Most of the news we hear continues to be positive, leavened by concerns over tariffs and inflation. Equally important, the earnings growth we’ve seen and analyzed indicates that many of the profitable small-cap businesses in cyclical industries that we hold look as well prepared as they can be for an uncertain 2019.

Our thought is that U.S. economic data is more likely to go from, say, very good to pretty good than to contracting. Even more important, based on this take we are pleased with what we’re holding during this admittedly challenging time.

We believe the market is going through a long overdue de-risking period, one that is creating what we see as attractive long-term buying opportunities. So while it’s certainly possible that the market could continue falling into bear territory—by which we mean a decline of at least 20%—we think the economy is fundamentally sound, at least for now.

To be sure, corrections of any sort are never pleasant, and we see our long-term orientation as particularly important during tumultuous markets.

From this perspective, we’re confident that the small-cap companies we hold, in particular those with low debt, solid cash flows, and effective managements, are likely to weather a more volatile, slower-growth, and lower-return environment more successfully while we acknowledge that these days are even more uncertain than usual.

Stay tuned…

Important Disclosure Information

Mr. Gannon's thoughts and opinions concerning the stock market are solely his own and, of course, there can be no assurance with regard to future market movements. No assurance can be given that the past performance trends as outlined above will continue in the future.

Frank Russell Company (“Russell”) is the source and owner of the trademarks, service marks and copyrights related to the Russell Indexes. Russell® is a trademark of Frank Russell Company. Neither Russell nor its licensors accept any liability for any errors or omissions in the Russell Indexes and / or Russell ratings or underlying data and no party may rely on any Russell Indexes and / or Russell ratings and / or underlying data contained in this communication. No further distribution of Russell Data is permitted without Russell’s express written consent. Russell does not promote, sponsor or endorse the content of this communication. The Russell 2000 Index is an unmanaged, capitalization-weighted index of domestic small-cap stocks. It measures the performance of the 2,000 smallest publicly traded U.S. companies in the Russell 3000 Index. The performance of an index does not represent exactly any particular investment, as you cannot invest directly in an index.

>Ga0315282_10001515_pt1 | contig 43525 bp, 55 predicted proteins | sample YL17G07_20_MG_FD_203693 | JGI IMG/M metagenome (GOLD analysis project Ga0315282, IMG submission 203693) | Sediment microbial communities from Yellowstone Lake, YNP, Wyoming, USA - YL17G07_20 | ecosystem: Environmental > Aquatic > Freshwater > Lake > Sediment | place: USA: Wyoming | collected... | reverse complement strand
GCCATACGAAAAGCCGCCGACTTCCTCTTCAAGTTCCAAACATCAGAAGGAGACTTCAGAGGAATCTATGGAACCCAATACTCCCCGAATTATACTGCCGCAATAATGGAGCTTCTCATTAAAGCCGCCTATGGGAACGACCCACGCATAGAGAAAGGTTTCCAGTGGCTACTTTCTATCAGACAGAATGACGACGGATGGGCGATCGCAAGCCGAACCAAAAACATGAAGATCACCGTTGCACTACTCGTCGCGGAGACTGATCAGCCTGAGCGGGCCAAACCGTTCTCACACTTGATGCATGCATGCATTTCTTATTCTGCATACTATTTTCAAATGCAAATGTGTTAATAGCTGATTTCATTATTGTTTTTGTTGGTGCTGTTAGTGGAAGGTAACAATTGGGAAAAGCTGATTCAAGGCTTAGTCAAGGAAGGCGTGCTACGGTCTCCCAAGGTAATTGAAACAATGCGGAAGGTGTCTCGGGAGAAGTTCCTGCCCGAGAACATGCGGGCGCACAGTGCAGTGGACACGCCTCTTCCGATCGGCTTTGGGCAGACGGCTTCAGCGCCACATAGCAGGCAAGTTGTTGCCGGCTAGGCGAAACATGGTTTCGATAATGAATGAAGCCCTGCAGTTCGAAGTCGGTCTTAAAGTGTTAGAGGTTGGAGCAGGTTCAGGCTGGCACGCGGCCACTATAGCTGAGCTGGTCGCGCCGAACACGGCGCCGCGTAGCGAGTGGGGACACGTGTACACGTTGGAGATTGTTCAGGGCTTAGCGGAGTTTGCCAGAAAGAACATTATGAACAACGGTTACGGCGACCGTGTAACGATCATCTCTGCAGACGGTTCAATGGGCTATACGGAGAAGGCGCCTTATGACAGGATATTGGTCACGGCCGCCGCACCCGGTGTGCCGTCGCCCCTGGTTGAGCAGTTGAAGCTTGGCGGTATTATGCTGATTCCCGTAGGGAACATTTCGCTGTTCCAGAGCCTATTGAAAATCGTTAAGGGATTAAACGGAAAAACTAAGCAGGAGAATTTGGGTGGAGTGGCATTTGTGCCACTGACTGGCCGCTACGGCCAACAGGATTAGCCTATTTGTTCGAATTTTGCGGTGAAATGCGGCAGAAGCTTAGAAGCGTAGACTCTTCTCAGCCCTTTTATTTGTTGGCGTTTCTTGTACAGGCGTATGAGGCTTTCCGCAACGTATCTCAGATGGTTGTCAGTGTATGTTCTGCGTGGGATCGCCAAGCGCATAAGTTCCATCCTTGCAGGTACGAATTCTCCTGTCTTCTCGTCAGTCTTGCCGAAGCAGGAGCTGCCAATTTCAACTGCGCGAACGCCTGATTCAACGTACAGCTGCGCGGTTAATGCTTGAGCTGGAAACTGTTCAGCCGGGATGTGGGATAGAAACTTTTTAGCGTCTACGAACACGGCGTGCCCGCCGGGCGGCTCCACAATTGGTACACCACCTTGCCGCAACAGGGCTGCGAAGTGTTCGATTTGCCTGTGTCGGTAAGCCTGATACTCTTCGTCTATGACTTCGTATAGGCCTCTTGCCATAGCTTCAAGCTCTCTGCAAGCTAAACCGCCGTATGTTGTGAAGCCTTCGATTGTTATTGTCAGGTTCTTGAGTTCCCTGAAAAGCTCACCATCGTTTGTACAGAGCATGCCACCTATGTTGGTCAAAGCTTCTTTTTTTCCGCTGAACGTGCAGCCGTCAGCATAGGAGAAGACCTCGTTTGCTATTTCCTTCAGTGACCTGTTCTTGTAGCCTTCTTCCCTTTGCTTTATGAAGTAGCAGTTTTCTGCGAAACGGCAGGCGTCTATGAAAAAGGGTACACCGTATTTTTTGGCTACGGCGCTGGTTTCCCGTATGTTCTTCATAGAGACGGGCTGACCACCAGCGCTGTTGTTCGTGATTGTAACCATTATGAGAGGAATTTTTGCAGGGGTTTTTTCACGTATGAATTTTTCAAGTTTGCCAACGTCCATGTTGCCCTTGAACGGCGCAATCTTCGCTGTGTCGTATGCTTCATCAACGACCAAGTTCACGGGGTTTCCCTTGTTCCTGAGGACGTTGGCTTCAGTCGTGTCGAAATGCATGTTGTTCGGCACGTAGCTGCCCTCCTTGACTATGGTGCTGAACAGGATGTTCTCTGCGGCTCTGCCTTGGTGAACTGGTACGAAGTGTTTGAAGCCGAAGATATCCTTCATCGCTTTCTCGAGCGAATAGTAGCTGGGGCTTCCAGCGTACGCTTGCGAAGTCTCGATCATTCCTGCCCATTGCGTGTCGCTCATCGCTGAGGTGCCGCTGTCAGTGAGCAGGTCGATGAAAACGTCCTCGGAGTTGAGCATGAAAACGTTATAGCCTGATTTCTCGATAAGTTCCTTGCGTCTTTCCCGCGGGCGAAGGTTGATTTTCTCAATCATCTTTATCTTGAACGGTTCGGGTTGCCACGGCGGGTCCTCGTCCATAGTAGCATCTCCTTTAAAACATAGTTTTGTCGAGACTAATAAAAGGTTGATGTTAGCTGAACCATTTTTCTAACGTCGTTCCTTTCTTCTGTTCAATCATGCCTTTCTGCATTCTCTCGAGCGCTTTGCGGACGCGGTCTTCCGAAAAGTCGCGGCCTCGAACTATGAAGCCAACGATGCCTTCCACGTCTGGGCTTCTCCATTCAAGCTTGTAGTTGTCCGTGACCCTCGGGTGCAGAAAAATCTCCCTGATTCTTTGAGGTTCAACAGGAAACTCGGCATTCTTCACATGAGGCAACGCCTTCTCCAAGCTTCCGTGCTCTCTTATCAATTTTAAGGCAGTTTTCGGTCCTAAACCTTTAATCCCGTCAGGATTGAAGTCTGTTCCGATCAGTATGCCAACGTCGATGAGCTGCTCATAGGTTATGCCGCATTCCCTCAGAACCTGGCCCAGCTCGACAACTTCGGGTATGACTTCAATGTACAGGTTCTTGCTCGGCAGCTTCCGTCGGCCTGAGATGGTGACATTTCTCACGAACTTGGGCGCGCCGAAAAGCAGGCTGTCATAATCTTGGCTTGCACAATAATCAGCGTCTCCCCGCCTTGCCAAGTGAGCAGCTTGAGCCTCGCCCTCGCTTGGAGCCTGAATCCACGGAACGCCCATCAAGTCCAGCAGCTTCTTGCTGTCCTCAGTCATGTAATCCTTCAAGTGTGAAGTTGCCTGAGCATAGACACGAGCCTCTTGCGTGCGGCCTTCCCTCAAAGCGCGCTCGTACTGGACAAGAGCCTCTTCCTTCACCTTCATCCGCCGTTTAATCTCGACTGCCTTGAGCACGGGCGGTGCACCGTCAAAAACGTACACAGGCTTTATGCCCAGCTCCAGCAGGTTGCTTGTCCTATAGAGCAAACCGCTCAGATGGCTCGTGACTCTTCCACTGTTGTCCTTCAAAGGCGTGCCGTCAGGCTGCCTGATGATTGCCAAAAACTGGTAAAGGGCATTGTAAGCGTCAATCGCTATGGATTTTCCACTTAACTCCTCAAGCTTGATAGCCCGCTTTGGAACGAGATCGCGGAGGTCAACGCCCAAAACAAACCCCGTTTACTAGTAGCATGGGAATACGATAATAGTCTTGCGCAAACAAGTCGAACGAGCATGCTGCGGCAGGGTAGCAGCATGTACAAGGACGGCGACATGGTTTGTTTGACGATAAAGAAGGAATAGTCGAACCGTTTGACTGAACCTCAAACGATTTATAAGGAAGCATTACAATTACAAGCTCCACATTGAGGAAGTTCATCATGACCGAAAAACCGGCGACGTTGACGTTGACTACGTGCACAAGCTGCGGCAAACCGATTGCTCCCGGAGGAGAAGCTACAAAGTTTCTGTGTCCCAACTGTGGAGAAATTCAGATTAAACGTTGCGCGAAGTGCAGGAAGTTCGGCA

Cyclical and Defensive are defined as follows: Cyclical: Communication Services, Consumer Discretionary, Energy, Financials, Industrials, Information Technology, and Materials. Defensive: Consumer Staples, Health Care, Real Estate, Utilities.

This material is not authorized for distribution unless preceded or accompanied by a current prospectus. Please read the prospectus carefully before investing or sending money. Smaller-cap stocks may involve considerably more risk than larger-cap stocks. (Please see "Primary Risks for Fund Investors" in the prospectus.)